Tuesday, March 2, 2010

If You Accept

...the efficient market hypothesis, as FLG does (albeit with some caveats), then stuff like this makes no sense:
How do you decide what [stocks] to buy?

I get the question a lot, and I think it's a good one. The answer depends on things like how long I'm planning to hold a stock, whether I see it as a value or a growth play, and where the momentum is in the market.

Clever readers will note that about a year ago FLG was talking about how he was using the shoeshine rule to make money. Well, there is a big difference. Jubak is talking about long term investment here. The longer you hold assets the more likely you are not to beat the market. So, you might as well just buy the whole damn market using a low cost index fund and just let it sit (with a portfolio rebalance every year or two).

Things like momentum have no relevance to long-term investing. Frankly, Andrew Stevens was right. Personal finance columns in this country are terrible, and I don't know why I read them anymore. Actually, I do; for example, if there's some tax change that I might not find out about otherwise. But their investing advice is shit. I can't say I completely blame them. Writing "Low cost index funds are still the best long-term investment" would get a little tedious.

3 comments:

Andrew Stevens said...

The real question is why are they so bad? I honestly have no idea. Most of the time when I'm reading a personal finance column I am tempted to scream at it, "You do this for a living. How come you don't know what you're talking about?"

I'm sure you're right though and a lot of it really comes down to the fact that there's no real reporting to do. Good investment advice just doesn't change much with the news cycle so a good reporter would constantly be running variations on two different columns: "Don't get excited. The rules haven't changed." and "Don't panic. The rules haven't changed."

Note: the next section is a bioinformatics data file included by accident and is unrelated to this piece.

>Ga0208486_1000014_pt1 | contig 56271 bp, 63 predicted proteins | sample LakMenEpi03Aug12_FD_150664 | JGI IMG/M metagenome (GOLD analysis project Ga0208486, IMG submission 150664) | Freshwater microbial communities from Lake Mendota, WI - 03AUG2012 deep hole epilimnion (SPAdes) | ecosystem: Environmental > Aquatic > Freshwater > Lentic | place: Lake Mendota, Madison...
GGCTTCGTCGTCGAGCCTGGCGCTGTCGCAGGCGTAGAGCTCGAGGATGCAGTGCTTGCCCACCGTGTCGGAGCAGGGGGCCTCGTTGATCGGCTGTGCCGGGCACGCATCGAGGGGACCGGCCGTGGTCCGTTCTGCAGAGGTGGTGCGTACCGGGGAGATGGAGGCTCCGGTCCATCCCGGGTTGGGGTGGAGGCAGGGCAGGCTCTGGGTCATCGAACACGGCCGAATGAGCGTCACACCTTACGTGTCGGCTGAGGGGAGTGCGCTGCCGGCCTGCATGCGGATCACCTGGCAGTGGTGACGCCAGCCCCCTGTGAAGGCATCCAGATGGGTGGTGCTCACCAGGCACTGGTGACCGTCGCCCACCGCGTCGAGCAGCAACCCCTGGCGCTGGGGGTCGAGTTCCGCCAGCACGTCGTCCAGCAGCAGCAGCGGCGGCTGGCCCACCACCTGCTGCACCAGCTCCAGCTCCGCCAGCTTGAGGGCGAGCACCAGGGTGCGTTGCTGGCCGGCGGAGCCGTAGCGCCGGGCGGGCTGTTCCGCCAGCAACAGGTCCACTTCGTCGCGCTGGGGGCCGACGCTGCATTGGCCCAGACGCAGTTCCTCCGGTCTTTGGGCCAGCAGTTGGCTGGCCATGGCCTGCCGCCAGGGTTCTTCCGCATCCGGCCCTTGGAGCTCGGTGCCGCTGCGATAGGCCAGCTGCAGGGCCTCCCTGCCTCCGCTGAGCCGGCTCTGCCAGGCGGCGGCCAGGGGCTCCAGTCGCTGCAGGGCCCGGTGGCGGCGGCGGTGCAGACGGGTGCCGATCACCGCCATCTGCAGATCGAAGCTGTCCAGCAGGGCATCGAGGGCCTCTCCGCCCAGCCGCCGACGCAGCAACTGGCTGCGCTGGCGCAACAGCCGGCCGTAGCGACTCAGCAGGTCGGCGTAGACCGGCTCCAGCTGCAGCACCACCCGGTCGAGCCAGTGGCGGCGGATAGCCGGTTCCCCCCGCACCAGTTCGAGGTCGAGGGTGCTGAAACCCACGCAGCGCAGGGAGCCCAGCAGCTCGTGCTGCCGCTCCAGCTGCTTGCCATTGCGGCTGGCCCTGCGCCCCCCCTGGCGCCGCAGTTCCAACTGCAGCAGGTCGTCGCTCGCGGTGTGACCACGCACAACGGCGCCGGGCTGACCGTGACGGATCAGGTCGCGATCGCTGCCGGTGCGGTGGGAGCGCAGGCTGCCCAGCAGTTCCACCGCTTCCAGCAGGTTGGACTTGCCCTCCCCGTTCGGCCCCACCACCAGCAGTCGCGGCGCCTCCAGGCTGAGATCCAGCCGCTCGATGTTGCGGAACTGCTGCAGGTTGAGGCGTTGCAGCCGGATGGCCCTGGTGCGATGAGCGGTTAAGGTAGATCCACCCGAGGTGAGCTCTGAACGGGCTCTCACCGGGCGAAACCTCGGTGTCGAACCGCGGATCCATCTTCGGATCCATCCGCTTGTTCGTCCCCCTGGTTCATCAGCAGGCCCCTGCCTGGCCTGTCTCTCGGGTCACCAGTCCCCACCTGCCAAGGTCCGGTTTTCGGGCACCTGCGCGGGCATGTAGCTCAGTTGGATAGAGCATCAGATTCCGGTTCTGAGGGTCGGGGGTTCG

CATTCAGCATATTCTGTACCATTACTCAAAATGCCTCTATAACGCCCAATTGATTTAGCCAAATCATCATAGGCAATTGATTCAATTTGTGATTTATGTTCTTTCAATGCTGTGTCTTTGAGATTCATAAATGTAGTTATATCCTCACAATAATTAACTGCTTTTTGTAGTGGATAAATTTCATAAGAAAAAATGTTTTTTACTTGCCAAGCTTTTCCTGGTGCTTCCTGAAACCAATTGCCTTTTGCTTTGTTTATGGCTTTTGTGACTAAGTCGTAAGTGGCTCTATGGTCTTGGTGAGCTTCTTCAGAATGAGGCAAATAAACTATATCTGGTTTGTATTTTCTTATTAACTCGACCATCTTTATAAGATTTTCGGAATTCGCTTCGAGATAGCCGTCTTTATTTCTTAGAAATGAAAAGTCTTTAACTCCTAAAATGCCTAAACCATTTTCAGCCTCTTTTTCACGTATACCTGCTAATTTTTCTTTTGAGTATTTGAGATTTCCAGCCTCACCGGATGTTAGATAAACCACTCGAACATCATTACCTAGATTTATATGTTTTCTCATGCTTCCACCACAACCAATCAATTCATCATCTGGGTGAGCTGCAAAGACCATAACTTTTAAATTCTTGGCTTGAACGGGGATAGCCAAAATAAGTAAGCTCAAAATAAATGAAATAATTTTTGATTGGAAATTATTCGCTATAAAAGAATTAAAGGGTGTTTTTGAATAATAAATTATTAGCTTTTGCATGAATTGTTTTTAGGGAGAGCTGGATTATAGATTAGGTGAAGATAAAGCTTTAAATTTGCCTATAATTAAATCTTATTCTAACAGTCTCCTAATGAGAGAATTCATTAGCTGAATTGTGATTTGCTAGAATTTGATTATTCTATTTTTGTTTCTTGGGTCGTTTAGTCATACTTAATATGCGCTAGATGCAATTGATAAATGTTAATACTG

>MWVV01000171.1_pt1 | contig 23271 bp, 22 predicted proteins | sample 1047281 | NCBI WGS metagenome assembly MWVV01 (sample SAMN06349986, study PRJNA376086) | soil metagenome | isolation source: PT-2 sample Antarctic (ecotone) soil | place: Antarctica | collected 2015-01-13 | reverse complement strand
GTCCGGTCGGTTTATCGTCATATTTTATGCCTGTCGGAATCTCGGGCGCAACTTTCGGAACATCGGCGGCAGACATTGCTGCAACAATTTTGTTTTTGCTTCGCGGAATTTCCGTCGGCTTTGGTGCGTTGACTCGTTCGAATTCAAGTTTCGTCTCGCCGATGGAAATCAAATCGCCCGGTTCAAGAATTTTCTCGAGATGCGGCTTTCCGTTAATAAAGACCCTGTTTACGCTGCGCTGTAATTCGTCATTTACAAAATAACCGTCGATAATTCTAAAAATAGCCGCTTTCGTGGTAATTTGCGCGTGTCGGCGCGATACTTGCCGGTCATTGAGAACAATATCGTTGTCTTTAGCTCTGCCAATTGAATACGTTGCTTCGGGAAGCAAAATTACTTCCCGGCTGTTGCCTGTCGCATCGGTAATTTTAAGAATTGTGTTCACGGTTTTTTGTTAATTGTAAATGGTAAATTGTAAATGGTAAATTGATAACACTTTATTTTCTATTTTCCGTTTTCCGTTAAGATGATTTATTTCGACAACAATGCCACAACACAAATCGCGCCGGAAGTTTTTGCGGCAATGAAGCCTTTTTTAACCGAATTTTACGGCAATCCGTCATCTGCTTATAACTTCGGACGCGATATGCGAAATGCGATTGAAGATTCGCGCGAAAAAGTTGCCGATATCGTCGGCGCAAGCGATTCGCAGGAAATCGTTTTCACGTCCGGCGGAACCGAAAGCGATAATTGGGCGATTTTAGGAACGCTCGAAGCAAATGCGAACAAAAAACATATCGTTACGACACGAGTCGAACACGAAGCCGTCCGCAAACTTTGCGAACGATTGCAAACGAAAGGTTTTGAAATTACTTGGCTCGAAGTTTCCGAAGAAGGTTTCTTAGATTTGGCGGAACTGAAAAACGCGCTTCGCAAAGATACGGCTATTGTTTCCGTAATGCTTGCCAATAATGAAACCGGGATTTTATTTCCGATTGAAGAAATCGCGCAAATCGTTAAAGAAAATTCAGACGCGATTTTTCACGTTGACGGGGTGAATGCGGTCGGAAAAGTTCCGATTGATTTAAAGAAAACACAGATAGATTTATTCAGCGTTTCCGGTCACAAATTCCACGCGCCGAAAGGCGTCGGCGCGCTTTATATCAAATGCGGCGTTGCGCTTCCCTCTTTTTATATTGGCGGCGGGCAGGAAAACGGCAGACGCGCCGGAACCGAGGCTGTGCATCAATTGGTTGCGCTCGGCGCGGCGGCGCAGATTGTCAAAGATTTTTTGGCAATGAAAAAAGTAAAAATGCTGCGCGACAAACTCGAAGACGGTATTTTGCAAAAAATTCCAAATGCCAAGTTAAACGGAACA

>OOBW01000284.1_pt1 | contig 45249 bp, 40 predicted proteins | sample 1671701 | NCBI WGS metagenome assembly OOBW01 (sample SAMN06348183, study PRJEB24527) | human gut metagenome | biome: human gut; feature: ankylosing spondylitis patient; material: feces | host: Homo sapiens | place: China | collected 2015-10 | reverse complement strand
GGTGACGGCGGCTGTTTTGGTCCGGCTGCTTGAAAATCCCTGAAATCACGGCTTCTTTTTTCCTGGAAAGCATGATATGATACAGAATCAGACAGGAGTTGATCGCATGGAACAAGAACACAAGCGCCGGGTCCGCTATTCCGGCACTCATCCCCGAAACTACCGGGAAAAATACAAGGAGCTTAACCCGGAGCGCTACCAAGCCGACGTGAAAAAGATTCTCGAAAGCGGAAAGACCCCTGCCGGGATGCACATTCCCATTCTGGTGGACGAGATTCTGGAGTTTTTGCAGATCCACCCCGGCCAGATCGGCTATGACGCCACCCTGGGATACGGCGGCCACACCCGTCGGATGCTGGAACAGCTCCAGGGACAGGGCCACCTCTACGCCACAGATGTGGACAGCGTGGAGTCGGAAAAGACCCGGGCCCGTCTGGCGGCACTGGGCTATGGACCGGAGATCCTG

Like poker, the difference between the pros and the novices is that the pros don't put much weight on the fact that they've been really lucky (or really unlucky) lately.

FLG said...

Andrew:

I really do think that is the problem. After I've written...
Pay off your credit cards. Buy term life insurance. Write a will. Max out your retirement contributions. Invest them in a combination of low cost index funds. Shift more towards fixed income and cash every five years or so. Re-balance that allocation yearly...I'm pretty much tapped out forever.

Andrew Stevens said...

I could actually quibble with some of that, though I'm broadly in agreement. E.g. while term life is all 95% of people need, other forms of life insurance do have their uses for certain people for estate planning purposes given current tax laws. And fixed income and cash have more to do with risk tolerance than with age. It's true that most people should see declining risk tolerance as they get older if they've been responsible about their personal finance and are on a more and more easy path to retirement, so that advice is generally sound, but tying it to age has always struck me as an odd way of putting it. (It's also true that young people have more time to make it up if things go poorly, so they can better afford to shoot the works and hope that things go so well that they can retire much sooner than otherwise. But, if it works and you're substantially ahead of your goal, it's probably a good idea to pull your horns in and protect your gains faster than you would have if things had just gone okay.)

I could probably write a great deal on buying a home versus renting (very situation-dependent and I was pooh-poohing the "renting is throwing your money away" ideology long before it became fashionable), how to buy a car and how to pay for it (cash preferably, but I'm not religiously opposed to financing if the deal is sweet enough), and I've just been studying up for my father-in-law on when he should claim Social Security since he turns sixty-two in a year and isn't currently working.

(Surprisingly, Social Security doesn't punish taking early benefits like you'd think they would, so it's not as cut-and-dried as many personal finance reporters make it out to be. In fact, it was in investigating this issue that I really noticed just how clueless most personal finance reporters were. Many of them made really large gaping errors, like forgetting that Social Security is cost-of-living adjusted and concluding, inevitably, that you should always take it early, or ignoring markers for life expectancy and assuming that everybody should delay as long as possible because we're all going to live past the average life expectancy, right?)

I could also write on tax issues, IRAs versus Roth IRAs if your income gives you a choice, lazy rebalancing if your portfolio is small enough to make it practical, budgeting, and asset allocation for people who are interested in that stuff (if we agree on low cost index funds, and we do, you still need to decide on how much in the various bond and equity classes). Hmm, maybe this gig isn't as dull as I was making it out to be. But I find that most personal finance reporters are more interested in the reporting (and focus on what's new, new, new, which usually means the gyrations of the equity markets) and not so interested in the personal finance.

 
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